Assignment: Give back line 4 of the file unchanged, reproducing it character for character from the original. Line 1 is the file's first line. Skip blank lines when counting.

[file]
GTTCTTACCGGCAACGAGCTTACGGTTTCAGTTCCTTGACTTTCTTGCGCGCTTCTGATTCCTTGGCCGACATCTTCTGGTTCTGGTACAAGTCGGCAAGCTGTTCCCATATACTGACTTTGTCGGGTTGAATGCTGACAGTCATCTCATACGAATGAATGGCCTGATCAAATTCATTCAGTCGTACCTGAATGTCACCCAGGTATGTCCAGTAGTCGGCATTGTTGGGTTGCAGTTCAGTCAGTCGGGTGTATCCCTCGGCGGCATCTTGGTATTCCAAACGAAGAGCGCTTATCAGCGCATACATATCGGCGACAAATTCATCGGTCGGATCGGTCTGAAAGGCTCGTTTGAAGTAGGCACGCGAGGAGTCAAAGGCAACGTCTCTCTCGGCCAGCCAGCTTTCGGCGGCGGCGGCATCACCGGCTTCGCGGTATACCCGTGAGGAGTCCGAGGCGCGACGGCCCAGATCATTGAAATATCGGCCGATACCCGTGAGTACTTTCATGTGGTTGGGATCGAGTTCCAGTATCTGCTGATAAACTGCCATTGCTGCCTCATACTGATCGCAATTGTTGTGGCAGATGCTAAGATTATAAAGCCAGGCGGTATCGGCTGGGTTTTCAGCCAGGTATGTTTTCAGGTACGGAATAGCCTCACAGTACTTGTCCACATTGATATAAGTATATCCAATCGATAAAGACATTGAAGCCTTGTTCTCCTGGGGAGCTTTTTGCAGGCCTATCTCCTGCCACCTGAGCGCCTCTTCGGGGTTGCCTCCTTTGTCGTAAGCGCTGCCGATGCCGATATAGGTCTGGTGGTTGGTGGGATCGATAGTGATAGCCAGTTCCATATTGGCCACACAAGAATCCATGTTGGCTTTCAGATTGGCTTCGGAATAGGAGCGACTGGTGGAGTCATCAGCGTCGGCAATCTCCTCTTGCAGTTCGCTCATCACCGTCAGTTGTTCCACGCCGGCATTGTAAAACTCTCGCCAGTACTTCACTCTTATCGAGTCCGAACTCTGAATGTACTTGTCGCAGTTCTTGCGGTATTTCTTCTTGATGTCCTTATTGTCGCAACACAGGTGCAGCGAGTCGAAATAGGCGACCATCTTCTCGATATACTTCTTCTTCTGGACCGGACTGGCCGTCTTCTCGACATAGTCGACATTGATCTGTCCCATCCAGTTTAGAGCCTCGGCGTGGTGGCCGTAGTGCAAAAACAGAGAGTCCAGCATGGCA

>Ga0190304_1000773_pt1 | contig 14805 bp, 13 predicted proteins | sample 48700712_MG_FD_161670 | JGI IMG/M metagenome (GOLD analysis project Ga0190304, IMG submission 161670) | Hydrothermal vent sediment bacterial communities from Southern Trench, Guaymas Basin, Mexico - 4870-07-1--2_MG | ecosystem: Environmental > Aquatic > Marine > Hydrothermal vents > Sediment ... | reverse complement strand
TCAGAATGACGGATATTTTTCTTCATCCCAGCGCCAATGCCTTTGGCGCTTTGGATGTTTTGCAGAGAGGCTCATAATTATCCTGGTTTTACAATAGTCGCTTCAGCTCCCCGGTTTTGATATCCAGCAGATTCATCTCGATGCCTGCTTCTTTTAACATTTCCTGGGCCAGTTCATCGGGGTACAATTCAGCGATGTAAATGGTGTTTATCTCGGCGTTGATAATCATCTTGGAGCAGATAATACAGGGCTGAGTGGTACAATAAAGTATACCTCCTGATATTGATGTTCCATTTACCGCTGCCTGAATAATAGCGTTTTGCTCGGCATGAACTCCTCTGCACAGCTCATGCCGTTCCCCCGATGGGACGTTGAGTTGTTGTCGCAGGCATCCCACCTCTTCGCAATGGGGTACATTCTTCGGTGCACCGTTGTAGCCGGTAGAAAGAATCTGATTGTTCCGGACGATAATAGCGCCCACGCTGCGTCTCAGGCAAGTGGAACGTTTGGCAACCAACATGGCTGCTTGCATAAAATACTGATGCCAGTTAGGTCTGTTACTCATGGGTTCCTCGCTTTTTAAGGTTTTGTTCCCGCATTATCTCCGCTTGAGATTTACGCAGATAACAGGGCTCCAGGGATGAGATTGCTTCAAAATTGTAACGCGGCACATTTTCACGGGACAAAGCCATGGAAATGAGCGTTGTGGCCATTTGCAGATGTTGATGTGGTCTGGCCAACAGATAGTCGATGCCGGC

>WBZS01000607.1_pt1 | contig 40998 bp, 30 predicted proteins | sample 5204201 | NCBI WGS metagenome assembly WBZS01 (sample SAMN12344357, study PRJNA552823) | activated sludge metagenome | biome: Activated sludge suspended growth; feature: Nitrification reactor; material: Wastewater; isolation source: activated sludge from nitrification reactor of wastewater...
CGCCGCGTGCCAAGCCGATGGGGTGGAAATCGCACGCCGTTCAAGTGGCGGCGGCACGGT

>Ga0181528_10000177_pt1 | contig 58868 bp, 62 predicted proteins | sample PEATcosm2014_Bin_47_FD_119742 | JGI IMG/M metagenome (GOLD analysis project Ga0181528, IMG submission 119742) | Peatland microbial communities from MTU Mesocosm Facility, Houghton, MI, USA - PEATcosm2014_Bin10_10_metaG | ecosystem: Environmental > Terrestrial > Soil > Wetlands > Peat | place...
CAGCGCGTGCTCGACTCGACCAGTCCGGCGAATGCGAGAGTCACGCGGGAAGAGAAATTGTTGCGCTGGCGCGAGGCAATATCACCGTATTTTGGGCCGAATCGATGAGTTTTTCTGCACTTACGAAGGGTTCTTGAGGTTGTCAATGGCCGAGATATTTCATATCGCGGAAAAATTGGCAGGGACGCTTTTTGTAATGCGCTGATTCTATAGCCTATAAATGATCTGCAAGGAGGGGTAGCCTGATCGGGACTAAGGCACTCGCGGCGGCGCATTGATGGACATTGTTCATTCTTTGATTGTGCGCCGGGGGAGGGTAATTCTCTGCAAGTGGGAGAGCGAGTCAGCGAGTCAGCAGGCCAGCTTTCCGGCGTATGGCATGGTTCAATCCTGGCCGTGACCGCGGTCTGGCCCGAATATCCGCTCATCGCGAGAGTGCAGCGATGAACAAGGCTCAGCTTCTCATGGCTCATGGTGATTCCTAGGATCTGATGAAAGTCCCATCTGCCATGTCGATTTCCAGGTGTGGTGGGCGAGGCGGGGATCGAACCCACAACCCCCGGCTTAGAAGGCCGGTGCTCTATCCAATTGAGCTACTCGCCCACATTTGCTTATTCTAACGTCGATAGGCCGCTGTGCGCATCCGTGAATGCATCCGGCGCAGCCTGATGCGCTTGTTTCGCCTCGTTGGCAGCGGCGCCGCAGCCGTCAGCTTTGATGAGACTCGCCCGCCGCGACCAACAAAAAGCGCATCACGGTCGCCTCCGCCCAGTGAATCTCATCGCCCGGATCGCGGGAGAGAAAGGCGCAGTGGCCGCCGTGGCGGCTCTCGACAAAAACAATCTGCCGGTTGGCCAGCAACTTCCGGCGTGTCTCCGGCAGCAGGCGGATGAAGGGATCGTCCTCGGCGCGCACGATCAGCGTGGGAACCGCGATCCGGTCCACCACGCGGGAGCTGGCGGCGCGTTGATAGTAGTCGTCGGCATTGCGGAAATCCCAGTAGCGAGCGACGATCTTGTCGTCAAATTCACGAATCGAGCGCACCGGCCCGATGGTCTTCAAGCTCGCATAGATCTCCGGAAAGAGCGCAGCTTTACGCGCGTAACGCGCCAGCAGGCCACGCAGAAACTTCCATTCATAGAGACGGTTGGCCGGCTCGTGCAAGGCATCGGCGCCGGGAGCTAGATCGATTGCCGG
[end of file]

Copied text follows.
>WBZS01000607.1_pt1 | contig 40998 bp, 30 predicted proteins | sample 5204201 | NCBI WGS metagenome assembly WBZS01 (sample SAMN12344357, study PRJNA552823) | activated sludge metagenome | biome: Activated sludge suspended growth; feature: Nitrification reactor; material: Wastewater; isolation source: activated sludge from nitrification reactor of wastewater...